Homeschool Mom Disproves Evolution Because Science Museum Is Stupid
Meet Megan Fox, who is not the dopey actress from the Transformers movies, but is instead a dopey homeschooling mom who doesn't believe that organisms transform over time. She has her very own YouTube channel where she reviews children's books and pursues a single-minded crusade against corruption on the public library board of Orland Park, Illinois.
Ms. Fox recently took a visit to the Field Museum's "Evolving Earth" exhibit -- it's actually "The Evolving Planet," but whatevs, that's the smallest error she's made -- to "audit it for bias." Guess what? Steven Colbert was right! That science museum was just FULL of liberal bias and reality -- if you believe the lies of science, that is. Her amazing video has kind of blown up on Reddit and could well be the greatest internet hit of Thanksgiving Week 2014.
Within the first two minutes, Fox has already completely bollixed a Charles Darwin quote that most creationists simply love:
Darwin once said, "If the single cell is more complex than I think it is, then all of my theories... are... I'm gonna have to start all over again."
We totally remember how he said that, only it wasn't about cells at all. The way Darwin said it in our universe, in On the Origin of Species, went a lot more like this:
"If it could be demonstrated that any complex organ existed which could not possibly have been formed by numerous, successive, slight modifications, my theory would absolutely break down."
Cells are organs, aren't they? That Darwin quote -- the real one -- is, in fact, where the whole "intelligent design" mania for "irreducible complexity" comes from, the search for some biological structure or process that's just so incredibly complex that it couldn't possibly have evolved (like David Sedaris's fictional proboscis monkey Socrates, they usually go for the eyes). For heaven's sake, Ms. Fox, you're not just bad at science, you're actually bad at pseudoscience! Indeed, the entire video is a tribute to critical thinking gone haywire, as Ms. Fox lives out the Dunning-Kruger effect for us.
Fox explains that since everything we've learned about cells since Darwin's day is just so incredibly more complex than what he knew, surely he would be forced to admit that he was completely wrong (at least in that timeline where he was an idiot who predicted we'd never learn more about cells after 1859):
Between now and then, what we've discovered is that the single cell, if the single cell then were, you know, a Buick, the single cell now is a galaxy, so Darwin himself would have said, "OK, back to the drawing board, none of this makes any sense." But yet we're still stuck with hundred-year-old science. It's disgusting. No one cares. Does no one care? Does no one want to know the truth? 'Cause I want to know the truth, and this (points to text on an exhibit about eukaryotes, which someone just totally made up because she can't pronounce it) makes no sense.
Now that is just dumb, because General Motors makes Buicks, and Ford made Galaxies, but they've been out of production since 1974 anyway, and even Fords are way more complex today than they were back then. They didn't even have CD players! And why are we still using dusty, hundred-year-old science when all the real facts you need are in the Bible, which is not a hundred years old? The whole thing is just so horrible that Fox stalks away from the display, literally almost in tears. "It makes me so angry! I get...angry!"
And we still have 27 and a half minutes to go. We have a confession: we honestly tried to only hit some high lowlights for you, but damned if we didn't just end up transcribing most of the best observations in the video. It was totally worth the lost sleep.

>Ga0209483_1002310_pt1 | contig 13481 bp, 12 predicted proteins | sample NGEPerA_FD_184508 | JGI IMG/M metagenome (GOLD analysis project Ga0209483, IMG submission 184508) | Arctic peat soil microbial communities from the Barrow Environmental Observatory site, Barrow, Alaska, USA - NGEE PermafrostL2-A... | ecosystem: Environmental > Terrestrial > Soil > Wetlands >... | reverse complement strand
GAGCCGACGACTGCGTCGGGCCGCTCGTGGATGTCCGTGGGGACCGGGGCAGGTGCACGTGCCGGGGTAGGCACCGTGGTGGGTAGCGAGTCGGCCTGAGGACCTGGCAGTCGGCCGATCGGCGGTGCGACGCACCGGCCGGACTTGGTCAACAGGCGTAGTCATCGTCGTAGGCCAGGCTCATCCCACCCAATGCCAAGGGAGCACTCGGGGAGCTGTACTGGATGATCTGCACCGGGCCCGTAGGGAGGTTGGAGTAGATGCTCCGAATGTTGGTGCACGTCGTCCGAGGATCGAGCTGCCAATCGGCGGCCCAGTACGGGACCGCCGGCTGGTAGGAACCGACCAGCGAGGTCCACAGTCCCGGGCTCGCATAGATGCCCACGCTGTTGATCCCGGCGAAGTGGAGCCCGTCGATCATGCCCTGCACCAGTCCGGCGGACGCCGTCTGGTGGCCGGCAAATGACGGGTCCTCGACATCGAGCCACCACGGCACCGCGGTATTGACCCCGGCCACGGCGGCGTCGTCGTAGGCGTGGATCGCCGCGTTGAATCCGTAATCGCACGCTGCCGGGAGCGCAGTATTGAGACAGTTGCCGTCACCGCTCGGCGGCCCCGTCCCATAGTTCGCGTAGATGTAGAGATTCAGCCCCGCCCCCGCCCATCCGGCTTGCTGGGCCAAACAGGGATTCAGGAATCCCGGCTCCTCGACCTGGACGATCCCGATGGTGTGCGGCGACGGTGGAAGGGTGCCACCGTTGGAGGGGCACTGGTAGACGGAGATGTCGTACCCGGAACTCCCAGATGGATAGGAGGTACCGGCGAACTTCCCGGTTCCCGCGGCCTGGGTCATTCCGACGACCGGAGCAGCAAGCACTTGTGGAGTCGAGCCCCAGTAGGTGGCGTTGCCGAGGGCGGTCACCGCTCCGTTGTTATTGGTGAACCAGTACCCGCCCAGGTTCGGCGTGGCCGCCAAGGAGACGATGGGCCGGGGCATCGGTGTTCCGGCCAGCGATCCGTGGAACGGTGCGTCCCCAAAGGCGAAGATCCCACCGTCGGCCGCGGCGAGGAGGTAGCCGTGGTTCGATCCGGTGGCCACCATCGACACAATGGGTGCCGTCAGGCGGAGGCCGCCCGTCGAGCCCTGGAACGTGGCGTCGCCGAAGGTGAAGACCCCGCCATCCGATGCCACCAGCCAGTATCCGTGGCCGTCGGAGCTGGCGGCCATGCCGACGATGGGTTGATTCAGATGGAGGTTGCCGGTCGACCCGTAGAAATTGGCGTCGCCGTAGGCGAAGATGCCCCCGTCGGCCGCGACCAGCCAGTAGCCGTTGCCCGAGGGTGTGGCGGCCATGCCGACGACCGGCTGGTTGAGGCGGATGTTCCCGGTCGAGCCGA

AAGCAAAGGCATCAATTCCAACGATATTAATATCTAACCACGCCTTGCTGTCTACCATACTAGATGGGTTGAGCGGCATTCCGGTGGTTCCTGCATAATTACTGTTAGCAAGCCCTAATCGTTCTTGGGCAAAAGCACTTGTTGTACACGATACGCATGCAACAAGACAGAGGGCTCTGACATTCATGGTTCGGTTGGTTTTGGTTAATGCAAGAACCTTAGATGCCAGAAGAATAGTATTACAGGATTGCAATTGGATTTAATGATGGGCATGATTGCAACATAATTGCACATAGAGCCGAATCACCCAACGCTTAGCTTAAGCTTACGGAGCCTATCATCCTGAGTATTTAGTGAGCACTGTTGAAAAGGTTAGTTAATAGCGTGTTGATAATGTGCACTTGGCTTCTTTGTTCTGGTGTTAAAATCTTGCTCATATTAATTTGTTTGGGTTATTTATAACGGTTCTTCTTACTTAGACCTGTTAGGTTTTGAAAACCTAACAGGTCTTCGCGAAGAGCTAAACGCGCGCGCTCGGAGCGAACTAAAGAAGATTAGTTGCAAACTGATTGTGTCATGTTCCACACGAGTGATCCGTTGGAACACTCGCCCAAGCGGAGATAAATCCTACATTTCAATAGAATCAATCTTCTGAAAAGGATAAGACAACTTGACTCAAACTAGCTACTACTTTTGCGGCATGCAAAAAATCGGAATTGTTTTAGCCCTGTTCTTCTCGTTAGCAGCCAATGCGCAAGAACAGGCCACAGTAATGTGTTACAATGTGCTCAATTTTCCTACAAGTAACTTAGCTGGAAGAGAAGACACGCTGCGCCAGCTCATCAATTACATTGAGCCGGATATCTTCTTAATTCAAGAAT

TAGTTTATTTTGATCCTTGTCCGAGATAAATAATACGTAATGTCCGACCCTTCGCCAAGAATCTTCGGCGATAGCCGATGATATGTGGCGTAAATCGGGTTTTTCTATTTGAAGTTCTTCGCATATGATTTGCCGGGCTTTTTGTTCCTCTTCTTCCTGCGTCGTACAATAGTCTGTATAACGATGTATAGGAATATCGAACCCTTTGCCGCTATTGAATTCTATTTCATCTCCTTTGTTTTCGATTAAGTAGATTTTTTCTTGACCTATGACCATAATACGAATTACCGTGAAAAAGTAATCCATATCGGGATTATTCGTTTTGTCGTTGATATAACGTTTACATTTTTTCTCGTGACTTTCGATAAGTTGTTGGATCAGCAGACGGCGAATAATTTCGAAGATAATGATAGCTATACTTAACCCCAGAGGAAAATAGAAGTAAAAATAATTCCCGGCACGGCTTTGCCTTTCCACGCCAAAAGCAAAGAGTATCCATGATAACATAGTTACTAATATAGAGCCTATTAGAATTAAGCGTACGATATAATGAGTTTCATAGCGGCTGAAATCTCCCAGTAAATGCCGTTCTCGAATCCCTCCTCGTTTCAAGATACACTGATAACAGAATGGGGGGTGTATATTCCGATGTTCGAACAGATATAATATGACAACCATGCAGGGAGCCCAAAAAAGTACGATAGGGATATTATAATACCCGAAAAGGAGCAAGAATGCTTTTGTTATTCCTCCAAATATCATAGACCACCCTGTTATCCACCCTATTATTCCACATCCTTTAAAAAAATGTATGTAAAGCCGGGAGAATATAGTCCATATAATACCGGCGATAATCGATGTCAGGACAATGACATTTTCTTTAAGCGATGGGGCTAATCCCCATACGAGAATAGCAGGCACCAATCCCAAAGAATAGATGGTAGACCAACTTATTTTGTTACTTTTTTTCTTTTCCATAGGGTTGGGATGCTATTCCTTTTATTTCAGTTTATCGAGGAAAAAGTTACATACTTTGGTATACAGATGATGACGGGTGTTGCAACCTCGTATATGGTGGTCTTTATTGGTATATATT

- At 3:15, Fox is pleased with a display of trilobite fossils, because they are real things that you can look at, and not made-up ideas about how they got to be that way:
This is where there's actual science...see, fossils. That's science. Don't tell me how they got into existence, 'cause you don't have a clue. You don't have a clue. I don't want to hear about your theories and your stupid theories about how these creatures came from one cell, when you can't prove it to me. No one can prove it. "Oh, but we think that's what happened!" No, just show me the animals, tell me about them, don't tell me you know exactly how they came to be, 'cause you don't. And don't tell my children that you know, either, that makes me angry. I would prefer that we tell them "It's OK not to know. It's OK to say 'I don't know.'" [murmured: "stupid!"] This is really cool though. The prehistoric ocean.
- 5:10: At a display about the transition of life from the oceans to the land, she goes Full Ken Ham: "How do they know this? You're talking about '470 million years ago' ... these are just guesses off the top of their head." She is not impressed that scientists pretend they know the order of events in Earth's past, because, obviously, they weren't even there. "How do you know this? It's just a fairy tale! They're just making it up!" says our intrepid critical thinker, noting that nothing in the display mentions any alternate explanations at all. "No one knows! No one!"Reading another sign about how Earth's first land plants were "small and moss-like," she asks, "Oh yeah? How do you know? Did you have a video camera there? Where's the tape? I wanna see the evidence." Fox positively beams at the camera, proud of the stunning gotcha! she has delivered to those fraudulent "scientists" and their fables. She dismisses some plant fossils, because how could anyone know they're actually older than anything else? It's not like they have a manufacturing date stamped on them, stupid scientists! (Yes, of course they do, but radiometric dating is all made up, too.) "Someone's going to have to fill me in: there must be a hidden videotape from 470 million years ago that these people all are in possession of, and haven't shared with the rest of us." Where's the video, you bastards? WHERE IS IT????
- At 9: 30, Fox disproves evolution altogether, noting that there are no transitional fossils anywhere, ever: "That's why they call them 'missing links' -- they're missing!" And she's right, you know: there isn't a single fossil where the fossilized organism is captured in the very moment of evolving into another organism, because fossils are not made by morons, we guess.